platform that's growing and continuing to expand. On the edges
of that, we continue to do research and development in areas like
biomass, algae and in the use of coal for liquid fuels."
opportunity for the center," he says, was to provide information
on what is happening in each of these areas and provide data on
how it could help the consumer.
fashion today seems to be anti-ethanol and anti-corn," he
says. "And that's not right. We need to look at the data
and properly inform people. The cost of gas has had more impact
on the price of food than it has had on corn. It would be great
to get that out to people."
firm is doubling the footprint of its office in Chesterfield Towne
Center in order to expand its research and development capabilities.
a huge commitment to research and development of new technology
for cellulose," says Chris Standlee, executive vice president.
"We've been very fortunate to have partnered with several
major universities and other technology leaders.
that, we have received a couple of grants from the U.S. Department
of Energy, one of which will help us fund the construction of
one of the first commercial scale cellulose facilities in the
that the $76 million grant will be used to build a plant in Hugoton,
Kan., slated for completion in 2010.
plant will produce 105 million gallons a year of ethanol, 15 million
gallons from plant material like wheat straw or corn stover,"
he says. "This will be the first commercial production facility
in the United States to produce renewable liquid fuel from earth's
most abundant organic feedstock source—plant fiber, or biomass
as it is scientifically classified," he says.
ethanol has gotten a lot of undeserved negative press," Standlee
says. "Ethanol is a very small component of the price of
corn. The primary reason for the increase in food is that we have
$112 per barrel oil, and it takes a lot of energy to package,
market and deliver food." n
Offers New Alternative Energy Track
energy was the new buzz word at the ninth annual InvestMidwest
Venture Capital Forum held in St. Louis this past winter.
Director Chris Walsh says more and more investors are funding
alternative energy companies. Providing these companies
with their own track in the forum only seemed logical.
the increase in venture investing in this industry and the
increase in establishing companies in energy related technology
in the Midwest, we wanted to make certain we included alternative
energy companies in the InvestMidwest program.
says adding any new track to the conference is a building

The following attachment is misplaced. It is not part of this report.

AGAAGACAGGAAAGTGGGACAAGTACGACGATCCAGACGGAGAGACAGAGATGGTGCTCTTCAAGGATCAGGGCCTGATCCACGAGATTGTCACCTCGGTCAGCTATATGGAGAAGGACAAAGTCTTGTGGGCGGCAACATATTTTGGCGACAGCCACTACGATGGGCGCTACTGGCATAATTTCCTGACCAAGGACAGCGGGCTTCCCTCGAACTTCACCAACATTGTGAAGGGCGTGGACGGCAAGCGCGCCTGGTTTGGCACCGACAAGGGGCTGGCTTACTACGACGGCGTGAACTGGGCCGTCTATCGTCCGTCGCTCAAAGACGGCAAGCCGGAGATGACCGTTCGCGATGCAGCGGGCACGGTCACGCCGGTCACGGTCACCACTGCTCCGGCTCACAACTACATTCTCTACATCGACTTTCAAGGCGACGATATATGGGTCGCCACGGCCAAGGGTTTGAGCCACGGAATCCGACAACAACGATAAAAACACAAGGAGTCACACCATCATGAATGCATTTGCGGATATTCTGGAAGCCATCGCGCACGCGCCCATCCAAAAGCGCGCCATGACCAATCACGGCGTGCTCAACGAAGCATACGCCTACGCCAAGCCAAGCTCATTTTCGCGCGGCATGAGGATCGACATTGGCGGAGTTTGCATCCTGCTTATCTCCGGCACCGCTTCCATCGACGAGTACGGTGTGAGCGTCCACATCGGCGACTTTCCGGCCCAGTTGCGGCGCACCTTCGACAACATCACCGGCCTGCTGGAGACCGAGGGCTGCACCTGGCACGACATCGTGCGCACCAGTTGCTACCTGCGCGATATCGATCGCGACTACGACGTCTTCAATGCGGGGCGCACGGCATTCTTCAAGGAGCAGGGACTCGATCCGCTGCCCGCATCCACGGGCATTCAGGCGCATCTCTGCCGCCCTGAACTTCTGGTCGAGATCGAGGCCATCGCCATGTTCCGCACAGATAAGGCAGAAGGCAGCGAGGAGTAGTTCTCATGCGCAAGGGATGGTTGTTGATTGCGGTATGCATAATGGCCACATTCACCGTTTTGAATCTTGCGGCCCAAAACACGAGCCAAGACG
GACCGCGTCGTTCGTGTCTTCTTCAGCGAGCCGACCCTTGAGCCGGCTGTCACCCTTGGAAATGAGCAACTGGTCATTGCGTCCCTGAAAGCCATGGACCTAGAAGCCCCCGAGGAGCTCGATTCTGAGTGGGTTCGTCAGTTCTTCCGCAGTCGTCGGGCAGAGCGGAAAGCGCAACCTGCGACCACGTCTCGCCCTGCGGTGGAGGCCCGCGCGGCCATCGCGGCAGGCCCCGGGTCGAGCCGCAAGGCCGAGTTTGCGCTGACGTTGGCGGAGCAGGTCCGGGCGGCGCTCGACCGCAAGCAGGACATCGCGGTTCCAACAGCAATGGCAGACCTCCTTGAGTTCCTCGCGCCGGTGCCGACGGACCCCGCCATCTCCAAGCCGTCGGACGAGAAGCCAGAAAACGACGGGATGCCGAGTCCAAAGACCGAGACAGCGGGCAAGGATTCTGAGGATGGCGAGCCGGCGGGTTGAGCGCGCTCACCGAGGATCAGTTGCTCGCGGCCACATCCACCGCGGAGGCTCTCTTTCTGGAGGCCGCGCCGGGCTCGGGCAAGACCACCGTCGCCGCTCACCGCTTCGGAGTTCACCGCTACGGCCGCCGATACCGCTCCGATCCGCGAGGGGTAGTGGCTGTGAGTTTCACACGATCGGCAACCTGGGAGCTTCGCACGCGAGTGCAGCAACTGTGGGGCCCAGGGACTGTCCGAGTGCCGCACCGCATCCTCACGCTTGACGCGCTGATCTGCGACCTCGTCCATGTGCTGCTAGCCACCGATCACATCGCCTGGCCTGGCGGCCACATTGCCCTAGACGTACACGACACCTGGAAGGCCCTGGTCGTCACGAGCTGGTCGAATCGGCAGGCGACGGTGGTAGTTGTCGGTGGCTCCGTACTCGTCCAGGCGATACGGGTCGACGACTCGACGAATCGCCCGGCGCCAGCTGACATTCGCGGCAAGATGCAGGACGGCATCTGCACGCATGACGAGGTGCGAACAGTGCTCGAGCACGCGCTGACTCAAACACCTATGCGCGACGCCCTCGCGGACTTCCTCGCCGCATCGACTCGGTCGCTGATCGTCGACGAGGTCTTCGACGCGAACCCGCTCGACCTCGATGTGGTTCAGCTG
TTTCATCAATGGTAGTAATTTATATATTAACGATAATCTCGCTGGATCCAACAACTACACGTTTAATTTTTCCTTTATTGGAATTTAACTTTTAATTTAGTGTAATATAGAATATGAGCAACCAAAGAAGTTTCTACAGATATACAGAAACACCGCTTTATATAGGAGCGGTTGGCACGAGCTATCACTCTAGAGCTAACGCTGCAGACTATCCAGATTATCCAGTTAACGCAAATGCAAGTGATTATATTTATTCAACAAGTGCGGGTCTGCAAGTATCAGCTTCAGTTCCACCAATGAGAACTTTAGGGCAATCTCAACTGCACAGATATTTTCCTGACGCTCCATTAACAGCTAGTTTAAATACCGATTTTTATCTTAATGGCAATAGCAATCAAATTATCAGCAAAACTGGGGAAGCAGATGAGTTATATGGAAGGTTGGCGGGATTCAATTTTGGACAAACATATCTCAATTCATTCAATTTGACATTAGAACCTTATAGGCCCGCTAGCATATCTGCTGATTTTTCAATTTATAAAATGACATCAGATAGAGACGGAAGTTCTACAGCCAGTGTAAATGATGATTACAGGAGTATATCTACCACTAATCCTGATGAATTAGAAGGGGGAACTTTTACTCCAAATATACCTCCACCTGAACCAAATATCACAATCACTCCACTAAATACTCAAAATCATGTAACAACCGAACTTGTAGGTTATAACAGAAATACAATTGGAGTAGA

process. Through research and networking, InvestMidwest
established contacts in the alternative energy/cleantech
industry and then engaged these contacts in seeking investors
and presenting companies to participate in the conference.
some do cross over, for new tracks we generally have to
attract a new group of investors interested or willing to
invest in this particular kind of company," Walsh adds.
"So far in this case it's turned out well. The alternative
energy presentation room was full all day and both the investors
and presenters seemed very pleased."
12 alternative energy companies from across the Midwest
participated in the new track including four from the St.
Louis areaAkermin Inc., a leading developer of stabilized
enzyme solutions for producing power, food, fuels, and specialty
chemical intermediates; Gridlogix, helping businesses use
wired and wireless networks to securely monitor and manage
remote assets and equipment in real-time, over the Internet;
TeraVista Systems, offering consulting, technology solutions
and managed services to organizations in the environmental,
carbon and energy verticals; and Waste Remedies, a waste
consulting firm helping clients reduce waste costs through
aggregating their buying power, identifying and eliminating
logistical inefficiencies and through diverting materials
from the waste stream to recycling.
the companies in the other two tracks, the alternative energy
companies were selected because they have the best chance
of being funded based on their potential for high growth.
conference is designed to showcase high growth companies
to the venture investors. Venture capital investors are
looking for opportunities that may be high risk, but have
the potential for high reward. "For example, one of
the criteria for a company to be selected for the conference
is that they project $20 million in revenue within five
years. The companies go through a pretty stringent selection
like the companies it showcases, InvestMidwest has experienced
high growth in a very short time. Developed by the St. Louis
RCGA and Missouri Venture Forum, the first conference was
held with seed money from the Danforth Foundation in St.
Louis and the Ewing Marion Kauffman Foundation in Kansas
City. Altogether 20 St. Louis and Kansas City companies
participated. In contrast, the February 2008 conference
showcased 42 high-growth companies from 14 states across
the Midwest in life sciences, technology and alternative
energy/clean technology. Now a major event, InvestMidwest
has helped generate over $300 million in investments. And
it looks like the alternative energy track will make a comeback.
the Tenth Annual InvestMidwest will be held in Kansas City.
"Based on our positive results at the 2008 event we
will again showcase alternative energy companies at the
conference next year," Walsh says. "The new alternative
energy track has been a strong addition to InvestMidwest."